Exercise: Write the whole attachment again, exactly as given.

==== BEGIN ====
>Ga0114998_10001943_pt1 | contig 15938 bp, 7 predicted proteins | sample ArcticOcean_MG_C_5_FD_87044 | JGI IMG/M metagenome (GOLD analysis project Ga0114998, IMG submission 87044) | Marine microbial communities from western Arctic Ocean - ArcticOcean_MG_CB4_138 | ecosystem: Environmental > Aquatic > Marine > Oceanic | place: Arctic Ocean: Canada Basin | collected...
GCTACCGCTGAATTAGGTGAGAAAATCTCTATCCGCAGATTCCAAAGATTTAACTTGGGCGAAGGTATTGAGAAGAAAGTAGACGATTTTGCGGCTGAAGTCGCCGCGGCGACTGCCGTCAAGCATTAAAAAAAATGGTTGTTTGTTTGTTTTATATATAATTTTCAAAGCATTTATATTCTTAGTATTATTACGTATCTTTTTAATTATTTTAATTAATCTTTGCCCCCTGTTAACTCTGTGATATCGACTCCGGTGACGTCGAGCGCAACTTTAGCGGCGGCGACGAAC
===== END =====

>Ga0114998_10001943_pt1 | contig 15938 bp, 7 predicted proteins | sample ArcticOcean_MG_C_5_FD_87044 | JGI IMG/M metagenome (GOLD analysis project Ga0114998, IMG submission 87044) | Marine microbial communities from western Arctic Ocean - ArcticOcean_MG_CB4_138 | ecosystem: Environmental > Aquatic > Marine > Oceanic | place: Arctic Ocean: Canada Basin | collected...
GCTACCGCTGAATTAGGTGAGAAAATCTCTATCCGCAGATTCCAAAGATTTAACTTGGGCGAAGGTATTGAGAAGAAAGTAGACGATTTTGCGGCTGAAGTCGCCGCGGCGACTGCCGTCAAGCATTAAAAAAAATGGTTGTTTGTTTGTTTTATATATAATTTTCAAAGCATTTATATTCTTAGTATTATTACGTATCTTTTTAATTATTTTAATTAATCTTTGCCCCCTGTTAACTCTGTGATATCGACTCCGGTGACGTCGAGCGCAACTTTAGCGGCGGCGACGAAC